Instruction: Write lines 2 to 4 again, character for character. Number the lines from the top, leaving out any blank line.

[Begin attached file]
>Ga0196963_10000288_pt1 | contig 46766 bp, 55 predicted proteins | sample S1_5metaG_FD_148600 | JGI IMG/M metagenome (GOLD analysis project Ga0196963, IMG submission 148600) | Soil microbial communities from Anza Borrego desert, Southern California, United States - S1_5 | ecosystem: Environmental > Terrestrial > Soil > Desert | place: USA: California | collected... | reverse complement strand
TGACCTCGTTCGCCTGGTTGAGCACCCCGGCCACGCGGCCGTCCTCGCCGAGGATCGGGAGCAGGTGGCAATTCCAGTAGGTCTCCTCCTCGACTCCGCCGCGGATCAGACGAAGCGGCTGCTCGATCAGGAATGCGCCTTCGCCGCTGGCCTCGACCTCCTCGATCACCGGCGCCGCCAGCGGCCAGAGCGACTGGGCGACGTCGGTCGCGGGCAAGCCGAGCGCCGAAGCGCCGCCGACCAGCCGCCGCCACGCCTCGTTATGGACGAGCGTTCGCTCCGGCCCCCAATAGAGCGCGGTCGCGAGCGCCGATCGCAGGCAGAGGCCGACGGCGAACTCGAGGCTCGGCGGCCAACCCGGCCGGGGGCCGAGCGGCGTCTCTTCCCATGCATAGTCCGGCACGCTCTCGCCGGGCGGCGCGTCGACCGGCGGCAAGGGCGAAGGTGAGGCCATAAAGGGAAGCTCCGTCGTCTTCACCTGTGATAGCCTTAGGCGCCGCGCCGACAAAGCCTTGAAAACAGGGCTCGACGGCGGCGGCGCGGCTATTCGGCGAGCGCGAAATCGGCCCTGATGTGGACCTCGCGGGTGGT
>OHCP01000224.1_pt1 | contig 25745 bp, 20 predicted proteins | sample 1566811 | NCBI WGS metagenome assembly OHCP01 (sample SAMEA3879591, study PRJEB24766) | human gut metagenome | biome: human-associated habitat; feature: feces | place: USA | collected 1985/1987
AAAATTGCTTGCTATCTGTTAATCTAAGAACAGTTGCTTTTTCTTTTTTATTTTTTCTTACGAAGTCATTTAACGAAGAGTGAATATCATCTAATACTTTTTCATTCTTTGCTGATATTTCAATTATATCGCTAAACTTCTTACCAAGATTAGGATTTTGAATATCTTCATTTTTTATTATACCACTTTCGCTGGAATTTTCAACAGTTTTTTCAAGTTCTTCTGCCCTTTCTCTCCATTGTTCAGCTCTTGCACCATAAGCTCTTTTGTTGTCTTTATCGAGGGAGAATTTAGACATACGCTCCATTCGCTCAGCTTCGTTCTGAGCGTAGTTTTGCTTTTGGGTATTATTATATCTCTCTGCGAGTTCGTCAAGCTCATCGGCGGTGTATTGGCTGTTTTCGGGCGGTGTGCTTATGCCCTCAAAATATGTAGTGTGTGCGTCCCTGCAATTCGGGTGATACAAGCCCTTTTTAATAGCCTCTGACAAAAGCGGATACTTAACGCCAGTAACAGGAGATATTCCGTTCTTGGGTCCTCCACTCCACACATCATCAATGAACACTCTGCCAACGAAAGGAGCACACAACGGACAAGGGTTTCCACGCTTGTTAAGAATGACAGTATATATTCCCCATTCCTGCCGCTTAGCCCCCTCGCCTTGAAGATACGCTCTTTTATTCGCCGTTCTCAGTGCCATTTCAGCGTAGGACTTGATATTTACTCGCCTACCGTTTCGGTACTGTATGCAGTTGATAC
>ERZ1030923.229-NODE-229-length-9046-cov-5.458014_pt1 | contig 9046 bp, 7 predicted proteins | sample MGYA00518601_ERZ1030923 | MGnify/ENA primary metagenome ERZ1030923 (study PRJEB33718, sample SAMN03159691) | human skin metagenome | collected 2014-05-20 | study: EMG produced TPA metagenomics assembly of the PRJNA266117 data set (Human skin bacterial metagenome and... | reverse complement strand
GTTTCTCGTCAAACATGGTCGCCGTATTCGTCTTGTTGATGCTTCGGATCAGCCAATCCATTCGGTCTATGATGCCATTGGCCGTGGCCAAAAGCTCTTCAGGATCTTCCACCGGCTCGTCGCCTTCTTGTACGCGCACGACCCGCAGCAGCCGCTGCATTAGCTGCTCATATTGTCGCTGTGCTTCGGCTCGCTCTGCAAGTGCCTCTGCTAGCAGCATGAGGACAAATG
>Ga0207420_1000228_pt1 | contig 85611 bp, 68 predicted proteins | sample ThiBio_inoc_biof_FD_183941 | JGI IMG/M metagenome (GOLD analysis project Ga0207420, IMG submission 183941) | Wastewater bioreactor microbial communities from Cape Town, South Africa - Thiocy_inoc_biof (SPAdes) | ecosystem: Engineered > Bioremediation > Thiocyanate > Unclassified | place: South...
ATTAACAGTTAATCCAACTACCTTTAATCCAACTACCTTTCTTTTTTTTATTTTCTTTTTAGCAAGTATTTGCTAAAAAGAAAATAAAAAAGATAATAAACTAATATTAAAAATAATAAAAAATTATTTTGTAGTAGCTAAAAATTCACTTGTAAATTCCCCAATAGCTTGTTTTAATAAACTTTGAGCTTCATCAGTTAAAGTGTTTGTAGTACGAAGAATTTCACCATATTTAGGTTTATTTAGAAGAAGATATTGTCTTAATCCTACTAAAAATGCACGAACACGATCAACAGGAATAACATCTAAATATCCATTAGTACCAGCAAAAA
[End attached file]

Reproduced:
TGACCTCGTTCGCCTGGTTGAGCACCCCGGCCACGCGGCCGTCCTCGCCGAGGATCGGGAGCAGGTGGCAATTCCAGTAGGTCTCCTCCTCGACTCCGCCGCGGATCAGACGAAGCGGCTGCTCGATCAGGAATGCGCCTTCGCCGCTGGCCTCGACCTCCTCGATCACCGGCGCCGCCAGCGGCCAGAGCGACTGGGCGACGTCGGTCGCGGGCAAGCCGAGCGCCGAAGCGCCGCCGACCAGCCGCCGCCACGCCTCGTTATGGACGAGCGTTCGCTCCGGCCCCCAATAGAGCGCGGTCGCGAGCGCCGATCGCAGGCAGAGGCCGACGGCGAACTCGAGGCTCGGCGGCCAACCCGGCCGGGGGCCGAGCGGCGTCTCTTCCCATGCATAGTCCGGCACGCTCTCGCCGGGCGGCGCGTCGACCGGCGGCAAGGGCGAAGGTGAGGCCATAAAGGGAAGCTCCGTCGTCTTCACCTGTGATAGCCTTAGGCGCCGCGCCGACAAAGCCTTGAAAACAGGGCTCGACGGCGGCGGCGCGGCTATTCGGCGAGCGCGAAATCGGCCCTGATGTGGACCTCGCGGGTGGT
>OHCP01000224.1_pt1 | contig 25745 bp, 20 predicted proteins | sample 1566811 | NCBI WGS metagenome assembly OHCP01 (sample SAMEA3879591, study PRJEB24766) | human gut metagenome | biome: human-associated habitat; feature: feces | place: USA | collected 1985/1987
AAAATTGCTTGCTATCTGTTAATCTAAGAACAGTTGCTTTTTCTTTTTTATTTTTTCTTACGAAGTCATTTAACGAAGAGTGAATATCATCTAATACTTTTTCATTCTTTGCTGATATTTCAATTATATCGCTAAACTTCTTACCAAGATTAGGATTTTGAATATCTTCATTTTTTATTATACCACTTTCGCTGGAATTTTCAACAGTTTTTTCAAGTTCTTCTGCCCTTTCTCTCCATTGTTCAGCTCTTGCACCATAAGCTCTTTTGTTGTCTTTATCGAGGGAGAATTTAGACATACGCTCCATTCGCTCAGCTTCGTTCTGAGCGTAGTTTTGCTTTTGGGTATTATTATATCTCTCTGCGAGTTCGTCAAGCTCATCGGCGGTGTATTGGCTGTTTTCGGGCGGTGTGCTTATGCCCTCAAAATATGTAGTGTGTGCGTCCCTGCAATTCGGGTGATACAAGCCCTTTTTAATAGCCTCTGACAAAAGCGGATACTTAACGCCAGTAACAGGAGATATTCCGTTCTTGGGTCCTCCACTCCACACATCATCAATGAACACTCTGCCAACGAAAGGAGCACACAACGGACAAGGGTTTCCACGCTTGTTAAGAATGACAGTATATATTCCCCATTCCTGCCGCTTAGCCCCCTCGCCTTGAAGATACGCTCTTTTATTCGCCGTTCTCAGTGCCATTTCAGCGTAGGACTTGATATTTACTCGCCTACCGTTTCGGTACTGTATGCAGTTGATAC